Date of Degree
PhD (Doctor of Philosophy)
John Durham Peters
During the last quarter of the twentieth century, there has been a significant expansion in the means by which parents in the United States might use technologies to watch their children. Watching and worrying about children are not new to the job of parenthood, but the ways of watching now available to parents represents a change of degree so great as to represent a change in kind. The parental gaze has become technologized. This dissertation investigates what happens when man-made devices insert themselves into this most basic of human endeavors.
Parenting desires, social expectations, and technological capacities have co-evolved in the United States to a point where the norms of parental watching are increasingly technology-based. This is a "mixed methods," cross-case study. It delves into the particulars of three distinct media while looking for patterns of use and effects across the different technologies. The core of this investigation is three case studies of particular surveillance technologies that all came to prominence, in terms of their popularity or frequency of use, in the United States in the last thirty years. The three subjects of these case studies--fetal ultrasound, Eisenberg, Murkoff, and Hathaway's 1984 pregnancy advice and guide book What to Expect When You're Expecting, and baby monitors--are all media that offer parents the opportunity to be better and less anxious parents by enhancing their powers of parenting observation. They form an optical--textual--acoustic triad that demonstrates the breadth of media that are enlisted into surveillance practices.
These new anxiety technologies change thinking, perceptions, and attitudes. They serve both to introduce new human capacities and to direct and to mold existing capacities. They have also helped to change our ideas of what is possible. A few overarching characteristics of American parental thinking have helped to pushed surveillance to prominence. Middle class American parents of the last quarter of the twentieth century have come to feel that the world is a more dangerous place for their children. They perceive their offspring as more vulnerable to dangers and as less capable of avoiding these dangers on their own. Parents also feel an increased sense of personal responsibility for the safety of their children. It is not that that contemporary parents have warmer or deeper feelings toward their children, but rather that contemporary parents believe that they both can and should control a much broader range of dangers to their children than parents in the past believed they could control.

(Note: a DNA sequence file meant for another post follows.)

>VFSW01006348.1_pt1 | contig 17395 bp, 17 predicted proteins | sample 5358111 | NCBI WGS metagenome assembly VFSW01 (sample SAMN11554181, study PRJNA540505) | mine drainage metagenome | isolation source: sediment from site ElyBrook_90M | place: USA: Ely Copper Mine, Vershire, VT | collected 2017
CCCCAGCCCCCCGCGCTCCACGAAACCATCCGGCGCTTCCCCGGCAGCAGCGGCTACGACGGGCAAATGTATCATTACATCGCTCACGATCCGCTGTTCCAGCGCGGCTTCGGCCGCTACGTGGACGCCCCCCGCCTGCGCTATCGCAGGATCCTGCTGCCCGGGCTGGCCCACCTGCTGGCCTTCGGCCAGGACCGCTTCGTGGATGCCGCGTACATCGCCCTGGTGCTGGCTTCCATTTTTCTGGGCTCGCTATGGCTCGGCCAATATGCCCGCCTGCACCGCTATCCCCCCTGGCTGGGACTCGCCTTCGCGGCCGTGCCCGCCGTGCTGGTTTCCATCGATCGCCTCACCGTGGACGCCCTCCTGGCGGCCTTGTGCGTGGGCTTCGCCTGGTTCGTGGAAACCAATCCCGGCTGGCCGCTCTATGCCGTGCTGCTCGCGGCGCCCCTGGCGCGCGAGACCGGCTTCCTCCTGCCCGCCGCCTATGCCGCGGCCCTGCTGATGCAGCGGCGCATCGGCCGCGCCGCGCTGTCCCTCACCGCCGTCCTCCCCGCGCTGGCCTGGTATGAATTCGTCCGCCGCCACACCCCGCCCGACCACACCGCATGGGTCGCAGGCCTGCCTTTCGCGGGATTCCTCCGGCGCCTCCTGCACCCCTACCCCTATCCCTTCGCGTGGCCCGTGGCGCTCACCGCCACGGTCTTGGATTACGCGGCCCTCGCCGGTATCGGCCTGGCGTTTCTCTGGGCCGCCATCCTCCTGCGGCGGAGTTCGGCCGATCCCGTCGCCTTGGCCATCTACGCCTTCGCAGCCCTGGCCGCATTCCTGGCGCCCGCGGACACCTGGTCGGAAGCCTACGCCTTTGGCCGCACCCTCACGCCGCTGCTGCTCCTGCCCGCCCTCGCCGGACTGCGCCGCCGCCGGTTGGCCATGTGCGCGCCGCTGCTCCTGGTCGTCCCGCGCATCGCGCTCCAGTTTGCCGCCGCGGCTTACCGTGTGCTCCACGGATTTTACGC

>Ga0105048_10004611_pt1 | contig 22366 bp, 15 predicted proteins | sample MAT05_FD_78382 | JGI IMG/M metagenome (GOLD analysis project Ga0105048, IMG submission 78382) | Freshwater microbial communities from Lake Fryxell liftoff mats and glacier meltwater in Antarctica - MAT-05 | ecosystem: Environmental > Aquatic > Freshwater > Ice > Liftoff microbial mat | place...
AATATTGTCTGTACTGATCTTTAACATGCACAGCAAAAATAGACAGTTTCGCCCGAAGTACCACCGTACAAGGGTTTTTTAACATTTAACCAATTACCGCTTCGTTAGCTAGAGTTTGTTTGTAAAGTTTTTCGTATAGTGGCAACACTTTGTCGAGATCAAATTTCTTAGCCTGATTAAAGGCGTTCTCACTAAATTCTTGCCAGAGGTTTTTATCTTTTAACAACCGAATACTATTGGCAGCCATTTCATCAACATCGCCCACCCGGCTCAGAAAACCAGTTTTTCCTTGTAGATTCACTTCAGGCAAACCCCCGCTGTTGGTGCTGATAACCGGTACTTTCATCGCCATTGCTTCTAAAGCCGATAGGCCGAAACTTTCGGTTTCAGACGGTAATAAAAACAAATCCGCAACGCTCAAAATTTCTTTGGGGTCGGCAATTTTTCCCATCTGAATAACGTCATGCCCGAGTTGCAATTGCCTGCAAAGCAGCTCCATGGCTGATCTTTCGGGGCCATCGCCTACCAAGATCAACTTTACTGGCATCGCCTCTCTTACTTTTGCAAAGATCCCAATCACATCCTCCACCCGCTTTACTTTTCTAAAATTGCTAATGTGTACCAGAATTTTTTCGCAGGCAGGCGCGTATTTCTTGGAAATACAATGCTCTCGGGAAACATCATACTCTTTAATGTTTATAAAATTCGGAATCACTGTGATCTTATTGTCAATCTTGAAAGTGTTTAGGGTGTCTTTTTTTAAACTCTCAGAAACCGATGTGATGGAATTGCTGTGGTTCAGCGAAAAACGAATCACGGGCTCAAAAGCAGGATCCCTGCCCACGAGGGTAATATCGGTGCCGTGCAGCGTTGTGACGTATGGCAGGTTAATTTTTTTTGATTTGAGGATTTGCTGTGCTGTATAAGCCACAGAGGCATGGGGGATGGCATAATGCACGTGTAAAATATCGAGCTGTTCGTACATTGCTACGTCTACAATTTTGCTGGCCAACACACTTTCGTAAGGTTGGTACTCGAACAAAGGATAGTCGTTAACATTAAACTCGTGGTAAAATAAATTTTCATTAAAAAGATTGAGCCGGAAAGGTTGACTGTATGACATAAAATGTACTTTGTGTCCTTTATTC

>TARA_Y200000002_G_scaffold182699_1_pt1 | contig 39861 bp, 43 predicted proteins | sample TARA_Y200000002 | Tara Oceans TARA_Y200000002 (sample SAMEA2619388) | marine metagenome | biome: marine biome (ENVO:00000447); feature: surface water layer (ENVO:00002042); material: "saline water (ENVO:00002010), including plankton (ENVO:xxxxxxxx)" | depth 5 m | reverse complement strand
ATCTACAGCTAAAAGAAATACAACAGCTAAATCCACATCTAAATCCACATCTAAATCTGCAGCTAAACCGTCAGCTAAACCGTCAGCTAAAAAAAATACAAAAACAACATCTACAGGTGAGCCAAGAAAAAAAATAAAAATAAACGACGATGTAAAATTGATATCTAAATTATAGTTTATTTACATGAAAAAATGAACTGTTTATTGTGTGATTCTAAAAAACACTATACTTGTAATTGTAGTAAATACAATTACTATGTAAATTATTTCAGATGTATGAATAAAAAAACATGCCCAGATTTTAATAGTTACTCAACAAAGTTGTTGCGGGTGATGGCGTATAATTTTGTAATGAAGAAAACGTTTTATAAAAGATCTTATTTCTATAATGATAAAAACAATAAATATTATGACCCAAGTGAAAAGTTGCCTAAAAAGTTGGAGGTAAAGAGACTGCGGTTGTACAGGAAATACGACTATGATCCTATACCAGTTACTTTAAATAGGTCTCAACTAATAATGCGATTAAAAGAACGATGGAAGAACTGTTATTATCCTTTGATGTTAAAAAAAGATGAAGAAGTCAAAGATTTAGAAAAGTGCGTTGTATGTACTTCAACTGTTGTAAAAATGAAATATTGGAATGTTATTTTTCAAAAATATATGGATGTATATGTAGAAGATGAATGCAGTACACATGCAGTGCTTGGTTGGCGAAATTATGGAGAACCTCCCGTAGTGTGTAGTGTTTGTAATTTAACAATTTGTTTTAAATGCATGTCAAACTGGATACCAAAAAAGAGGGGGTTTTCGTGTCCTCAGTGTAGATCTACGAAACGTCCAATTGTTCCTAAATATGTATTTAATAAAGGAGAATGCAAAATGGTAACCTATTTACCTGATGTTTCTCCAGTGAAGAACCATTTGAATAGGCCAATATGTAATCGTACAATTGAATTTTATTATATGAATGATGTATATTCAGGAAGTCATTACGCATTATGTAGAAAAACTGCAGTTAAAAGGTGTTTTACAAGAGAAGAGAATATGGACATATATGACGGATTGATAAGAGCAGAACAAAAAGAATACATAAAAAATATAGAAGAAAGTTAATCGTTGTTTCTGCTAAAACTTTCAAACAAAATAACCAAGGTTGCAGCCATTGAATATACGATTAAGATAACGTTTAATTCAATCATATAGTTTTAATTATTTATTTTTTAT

The "anxiety technologies" of this study serve in part to bring home to their users the riskiness of parenting and the vulnerability of the fetus/infant. These technologies have come to promote responsibility expansion, efficiency orientation, and risk focus for parents. While these technologies do provide parents with a great deal more focused information, many of the perceived enhancements in powers to effect outcomes are presumptive, illusory effects of actual increases in information. Information without influence is as likely to contribute to anxiety as to power.
Copyright 2010 James Perry Howell
Howell, James Perry. "Parents, watching: introducing surveillance into modern American parenting." dissertation, University of Iowa, 2010.